- Mapping user workflows into a user journey map: Finding out the particular pain points and high points of their experience with your product, and the before and after steps that are relevant to them. Putting this into a map everyone can see on your team will have a huge impact on how you make decisions.
Speaking to users reduces the amount of speculation and arguments within teams, and helps you make evidence-based decisions rather than go with your gut feelings. Although our intuition as product professionals can be great, we need to regularly check our egos and our assumptions—and speaking to users is a mechanism to do just that. It also sets the precedent that users matter and their inputs are required to create value.
If you have a hard time involving users, you can also involve people who aren’t your customers—they can be people who don’t know about your product but fit your ideal customer profile.
❗How much risk are you willing to take on with product development?
If it’s higher than average, then your incentive for user testing should also be higher.
Add sophistication to how you collaborate
This is all about removing anything that drains your team’s energy, and better using their brains to boost creativity in the room.
As external consultants, we see the work habits of many product teams. There’s a wide range of styles and efficiency levels in how people tackle their tasks. When we consult with more “traditional” companies, we see a lot of meeting burnout. Many teams that have gone remote have resorted to synchronous discussions on video conferencing tools as the primary way of doing all types of work. As a result, people show up to design sessions distracted and out of energy. You can tell this is happening when people multitask, zone out, and need questions to be repeated.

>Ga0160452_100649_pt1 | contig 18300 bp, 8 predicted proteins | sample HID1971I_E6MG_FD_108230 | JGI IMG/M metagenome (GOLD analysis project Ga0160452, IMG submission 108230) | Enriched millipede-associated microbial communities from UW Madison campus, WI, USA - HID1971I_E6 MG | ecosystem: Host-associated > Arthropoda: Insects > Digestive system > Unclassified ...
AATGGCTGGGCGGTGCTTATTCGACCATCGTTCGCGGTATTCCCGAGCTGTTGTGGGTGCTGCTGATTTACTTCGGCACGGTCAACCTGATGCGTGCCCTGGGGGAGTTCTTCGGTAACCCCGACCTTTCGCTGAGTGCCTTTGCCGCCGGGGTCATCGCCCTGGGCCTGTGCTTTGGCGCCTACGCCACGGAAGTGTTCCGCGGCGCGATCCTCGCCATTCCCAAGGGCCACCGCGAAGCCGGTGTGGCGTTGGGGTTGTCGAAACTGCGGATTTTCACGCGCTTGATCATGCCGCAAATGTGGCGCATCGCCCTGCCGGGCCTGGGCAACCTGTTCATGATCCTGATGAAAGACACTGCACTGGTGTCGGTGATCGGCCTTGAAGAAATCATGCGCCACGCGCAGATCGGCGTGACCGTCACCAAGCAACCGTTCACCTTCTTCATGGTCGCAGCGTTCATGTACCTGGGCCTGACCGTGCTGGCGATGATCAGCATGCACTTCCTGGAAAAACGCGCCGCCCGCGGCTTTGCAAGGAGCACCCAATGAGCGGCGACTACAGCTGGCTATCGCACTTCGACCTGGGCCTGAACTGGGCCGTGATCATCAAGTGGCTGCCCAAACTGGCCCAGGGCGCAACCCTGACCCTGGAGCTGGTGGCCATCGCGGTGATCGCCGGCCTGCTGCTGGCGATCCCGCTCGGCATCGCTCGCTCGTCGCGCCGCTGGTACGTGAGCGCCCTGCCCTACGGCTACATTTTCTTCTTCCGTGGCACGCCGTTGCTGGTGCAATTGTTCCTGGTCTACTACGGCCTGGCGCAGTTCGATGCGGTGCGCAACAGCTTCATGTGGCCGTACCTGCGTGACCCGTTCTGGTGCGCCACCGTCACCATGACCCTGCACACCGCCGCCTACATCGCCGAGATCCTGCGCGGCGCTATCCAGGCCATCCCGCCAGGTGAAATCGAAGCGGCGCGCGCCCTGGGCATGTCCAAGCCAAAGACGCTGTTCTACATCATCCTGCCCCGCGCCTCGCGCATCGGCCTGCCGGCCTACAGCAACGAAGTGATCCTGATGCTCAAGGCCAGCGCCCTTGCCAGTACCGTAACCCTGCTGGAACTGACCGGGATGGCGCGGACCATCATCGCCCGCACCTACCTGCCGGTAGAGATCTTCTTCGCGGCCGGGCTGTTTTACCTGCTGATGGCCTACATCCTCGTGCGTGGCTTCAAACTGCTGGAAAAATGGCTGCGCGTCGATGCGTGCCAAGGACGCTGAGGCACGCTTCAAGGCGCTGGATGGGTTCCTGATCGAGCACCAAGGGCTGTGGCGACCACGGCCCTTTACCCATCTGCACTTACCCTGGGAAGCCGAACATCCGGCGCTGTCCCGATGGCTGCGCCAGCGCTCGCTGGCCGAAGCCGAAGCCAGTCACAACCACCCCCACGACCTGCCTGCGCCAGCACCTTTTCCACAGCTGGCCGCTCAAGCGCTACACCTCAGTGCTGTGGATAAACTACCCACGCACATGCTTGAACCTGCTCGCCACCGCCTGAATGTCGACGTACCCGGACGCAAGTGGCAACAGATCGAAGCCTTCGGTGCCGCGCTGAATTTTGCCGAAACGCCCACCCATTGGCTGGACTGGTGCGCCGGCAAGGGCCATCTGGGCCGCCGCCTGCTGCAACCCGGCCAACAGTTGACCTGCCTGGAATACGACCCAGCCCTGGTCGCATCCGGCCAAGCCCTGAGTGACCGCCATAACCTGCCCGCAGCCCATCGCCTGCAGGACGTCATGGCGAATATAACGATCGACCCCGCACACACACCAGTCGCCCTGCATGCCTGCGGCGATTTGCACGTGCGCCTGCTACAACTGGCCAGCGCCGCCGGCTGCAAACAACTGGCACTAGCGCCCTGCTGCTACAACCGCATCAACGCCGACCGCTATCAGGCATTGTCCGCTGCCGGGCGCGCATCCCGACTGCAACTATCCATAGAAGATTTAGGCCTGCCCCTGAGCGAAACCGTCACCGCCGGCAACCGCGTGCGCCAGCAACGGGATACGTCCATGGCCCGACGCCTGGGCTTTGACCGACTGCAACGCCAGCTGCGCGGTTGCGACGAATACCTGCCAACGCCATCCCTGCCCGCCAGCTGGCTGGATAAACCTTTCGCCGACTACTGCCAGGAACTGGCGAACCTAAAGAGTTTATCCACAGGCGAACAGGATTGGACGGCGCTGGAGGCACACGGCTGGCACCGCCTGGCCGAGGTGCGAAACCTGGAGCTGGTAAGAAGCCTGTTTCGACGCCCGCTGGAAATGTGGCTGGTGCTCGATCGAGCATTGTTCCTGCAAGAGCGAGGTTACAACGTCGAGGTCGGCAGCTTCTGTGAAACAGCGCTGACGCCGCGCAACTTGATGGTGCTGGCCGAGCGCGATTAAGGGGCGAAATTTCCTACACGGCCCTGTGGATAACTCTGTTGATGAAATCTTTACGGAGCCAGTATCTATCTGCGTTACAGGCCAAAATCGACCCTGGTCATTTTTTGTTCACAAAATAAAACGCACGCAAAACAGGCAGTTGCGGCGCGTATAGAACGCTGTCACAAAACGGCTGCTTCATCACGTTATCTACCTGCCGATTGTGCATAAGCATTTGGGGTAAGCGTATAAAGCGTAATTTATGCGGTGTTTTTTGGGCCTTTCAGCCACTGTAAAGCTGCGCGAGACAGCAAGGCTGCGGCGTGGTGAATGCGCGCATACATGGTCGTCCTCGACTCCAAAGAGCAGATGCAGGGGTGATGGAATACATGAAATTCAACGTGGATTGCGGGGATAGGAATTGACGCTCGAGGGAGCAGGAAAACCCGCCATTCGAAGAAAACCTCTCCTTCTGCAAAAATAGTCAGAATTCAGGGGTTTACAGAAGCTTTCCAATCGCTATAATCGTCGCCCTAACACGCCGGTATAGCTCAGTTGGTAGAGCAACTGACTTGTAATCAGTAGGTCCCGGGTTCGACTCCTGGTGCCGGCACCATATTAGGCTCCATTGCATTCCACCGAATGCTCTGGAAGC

Many bright, creative, and talented individuals are being drained by a somewhat lazy cultural practice around respecting each other’s time. And the meeting formats themselves aren’t fun or fulfilling.
When companies adopt more of a design culture, they recognize this creative waste and sound the alarm. The aim we have as consultants is that smart, capable, creative people have outlets for their individual creativity and opportunities to act as conduits for others’ creativity, building off one another’s ideas to create design work that no one individual could create on their own.
Instead of slapping a meeting onto the calendar, companies can adopt more intentional asynchronous practices. For example, you can communicate ideas to a group of people via video message (using a tool like Loom) so that people can take time within their schedule to reflect and maybe create their own idea based on that original touchpoint.
By the time the team meets to ideate together (using a collaboration product like Whimsical), they’ll know the context, be engaged, and can bring creativity. This type of session is not just a “meeting” but synchronous collaboration that produces a specific result.
You can add sophistication to how you collaborate in many ways by getting curious. Even if you don’t see yourself as a facilitator, try piloting asynchronous communication on a small project and continue to test that out, getting people on board with you.
Amazon, for example, requires that you have a structured memo prepared if you want to call a meeting. At the start of the meeting, the participants read the memo to get a clear idea of the context and purpose of the discussion.
🕐 Rethink at a cultural level how you want meetings to run.
Do a post-mortem on a specific workflow, considering how long each step took, how many meetings you had, the hours spent on synchronous work, and what the back-and-forth looked like between people.
Then ask yourself: What aspects could we have worked on outside of synchronous meetings? What do we want this workflow to look like in the future?
Communicate visually and illustrate abstract concepts
When your team can quickly generate and represent ideas, you can quickly test them with users, establishing an efficient feedback cycle that minimizes the risks associated with your project.